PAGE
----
By The Hill Editors - 10/09/12 11:00 PM EDT
Thursday’s debate between Vice President Biden and Rep. Paul Ryan (R-Wis.) is an intriguing clash.
Biden is under pressure to claw back ground lost by President Obama’s lackluster performance in his encounter last week with Mitt Romney.
Ryan is no stranger to the political spotlight, though he’s never been under this kind of microscope. The Wisconsin lawmaker, who is 27 years younger than the vice president, is a policy wonk.
The Budget Committee chairman is on his home turf with the biggest issues of the day: taxes, the role of government, entitlement reform and jobs.
He has debated all those issues on the House floor with Budget Committee ranking member Chris Van Hollen (Md.), who is helping Biden prepare for the debate.
But Ryan is not as adept on foreign-policy matters. Biden, meanwhile, formerly headed the Foreign Relations Committee.
The debate represents much of the clash of the 112th Congress: the Obama administration vs. the Tea Party. Ryan’s budget has been at the center of the fight between the two opposing factions, and that conflict will be front and center on Thursday night.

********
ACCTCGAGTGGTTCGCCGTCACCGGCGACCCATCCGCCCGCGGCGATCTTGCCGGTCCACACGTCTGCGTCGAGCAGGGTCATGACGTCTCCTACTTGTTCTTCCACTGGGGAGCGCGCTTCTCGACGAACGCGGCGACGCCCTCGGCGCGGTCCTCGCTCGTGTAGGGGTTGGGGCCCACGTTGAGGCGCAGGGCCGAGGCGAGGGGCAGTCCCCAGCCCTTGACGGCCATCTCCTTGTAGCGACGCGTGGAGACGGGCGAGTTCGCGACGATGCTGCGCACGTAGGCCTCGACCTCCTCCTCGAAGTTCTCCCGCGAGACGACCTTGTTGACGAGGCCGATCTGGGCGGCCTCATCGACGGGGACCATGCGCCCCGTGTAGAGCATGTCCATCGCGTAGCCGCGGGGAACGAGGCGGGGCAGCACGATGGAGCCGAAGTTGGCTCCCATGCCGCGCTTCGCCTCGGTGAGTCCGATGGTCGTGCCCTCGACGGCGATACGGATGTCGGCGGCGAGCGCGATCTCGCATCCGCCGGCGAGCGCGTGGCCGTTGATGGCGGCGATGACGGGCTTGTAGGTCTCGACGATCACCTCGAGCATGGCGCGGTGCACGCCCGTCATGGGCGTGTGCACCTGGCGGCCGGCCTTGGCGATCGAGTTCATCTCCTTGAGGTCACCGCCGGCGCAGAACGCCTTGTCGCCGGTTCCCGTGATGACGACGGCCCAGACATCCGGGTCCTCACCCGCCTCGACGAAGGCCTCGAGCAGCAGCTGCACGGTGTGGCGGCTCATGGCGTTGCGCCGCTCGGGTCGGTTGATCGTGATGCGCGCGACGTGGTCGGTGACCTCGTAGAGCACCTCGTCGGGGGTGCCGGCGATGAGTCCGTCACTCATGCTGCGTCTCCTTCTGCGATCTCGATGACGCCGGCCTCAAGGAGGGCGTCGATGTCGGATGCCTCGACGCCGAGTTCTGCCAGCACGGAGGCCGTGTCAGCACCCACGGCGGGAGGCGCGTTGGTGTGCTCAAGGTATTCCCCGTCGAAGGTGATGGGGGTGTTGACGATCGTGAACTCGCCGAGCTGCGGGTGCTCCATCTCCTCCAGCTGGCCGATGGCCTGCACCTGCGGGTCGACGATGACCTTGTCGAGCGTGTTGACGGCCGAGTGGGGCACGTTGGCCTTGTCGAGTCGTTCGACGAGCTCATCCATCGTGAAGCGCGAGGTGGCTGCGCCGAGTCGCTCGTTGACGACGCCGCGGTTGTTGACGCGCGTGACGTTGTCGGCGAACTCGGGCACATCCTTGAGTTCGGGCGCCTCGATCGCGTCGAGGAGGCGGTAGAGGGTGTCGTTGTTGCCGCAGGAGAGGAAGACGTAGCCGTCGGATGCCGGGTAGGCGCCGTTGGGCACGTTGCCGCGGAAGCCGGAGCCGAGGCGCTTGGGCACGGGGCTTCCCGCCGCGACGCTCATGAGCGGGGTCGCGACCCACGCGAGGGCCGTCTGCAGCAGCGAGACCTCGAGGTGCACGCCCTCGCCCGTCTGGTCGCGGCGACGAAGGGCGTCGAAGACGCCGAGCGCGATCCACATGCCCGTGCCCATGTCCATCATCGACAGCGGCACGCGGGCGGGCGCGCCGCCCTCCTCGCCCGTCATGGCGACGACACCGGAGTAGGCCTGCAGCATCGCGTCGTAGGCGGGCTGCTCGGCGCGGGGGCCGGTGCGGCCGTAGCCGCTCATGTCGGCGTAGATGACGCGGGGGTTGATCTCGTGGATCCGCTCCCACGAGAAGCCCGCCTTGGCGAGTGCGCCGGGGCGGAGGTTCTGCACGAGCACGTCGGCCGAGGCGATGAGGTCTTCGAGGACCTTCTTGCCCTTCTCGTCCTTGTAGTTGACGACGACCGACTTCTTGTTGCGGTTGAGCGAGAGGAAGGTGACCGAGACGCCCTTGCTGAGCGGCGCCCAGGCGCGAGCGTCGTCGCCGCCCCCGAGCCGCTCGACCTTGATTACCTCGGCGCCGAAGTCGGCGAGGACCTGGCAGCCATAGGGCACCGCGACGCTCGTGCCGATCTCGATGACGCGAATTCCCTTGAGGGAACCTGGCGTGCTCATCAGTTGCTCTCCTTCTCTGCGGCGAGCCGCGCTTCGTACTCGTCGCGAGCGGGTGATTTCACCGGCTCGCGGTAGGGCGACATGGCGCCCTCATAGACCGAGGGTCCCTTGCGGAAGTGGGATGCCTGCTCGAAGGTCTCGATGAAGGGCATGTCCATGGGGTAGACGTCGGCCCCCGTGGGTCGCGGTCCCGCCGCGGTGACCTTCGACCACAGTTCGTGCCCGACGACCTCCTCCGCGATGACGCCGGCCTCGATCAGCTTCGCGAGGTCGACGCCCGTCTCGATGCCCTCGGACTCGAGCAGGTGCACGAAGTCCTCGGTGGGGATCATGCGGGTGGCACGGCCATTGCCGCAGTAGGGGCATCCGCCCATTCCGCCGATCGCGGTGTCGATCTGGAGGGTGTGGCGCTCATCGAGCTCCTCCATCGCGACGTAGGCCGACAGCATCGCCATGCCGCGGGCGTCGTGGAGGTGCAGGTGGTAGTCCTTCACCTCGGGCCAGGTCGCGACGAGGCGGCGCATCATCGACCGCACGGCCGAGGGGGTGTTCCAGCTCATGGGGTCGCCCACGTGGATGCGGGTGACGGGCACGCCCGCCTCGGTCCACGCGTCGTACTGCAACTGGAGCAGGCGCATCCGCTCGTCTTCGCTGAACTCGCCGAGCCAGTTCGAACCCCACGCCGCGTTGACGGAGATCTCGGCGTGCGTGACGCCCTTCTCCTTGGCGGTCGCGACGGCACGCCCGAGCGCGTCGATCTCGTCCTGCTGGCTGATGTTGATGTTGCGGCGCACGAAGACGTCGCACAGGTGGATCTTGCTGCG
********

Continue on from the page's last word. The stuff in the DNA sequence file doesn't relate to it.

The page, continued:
It is hard to say who is the favorite, as both men have clear strengths and weaknesses. Could it be a one-sided affair? It is possible, though unlikely.
Thursday’s debate, if history is any guide, will not significantly influence the Nov. 6 election. Vice presidential debates are usually entertaining, though voters don’t think about them when choosing their presidential ticket.
Next week’s second presidential debate on Long Island could swing the election, however. Voters will be looking to see how Obama reacts after the most disappointing debate performance of his life.
They will also be looking to see if Romney will continue taking the fight to the incumbent president, and whether the president will counterattack more effectively.
The bottom line is that with less than a month to go, the presidential race is a toss-up — and one week ago, you couldn’t say that.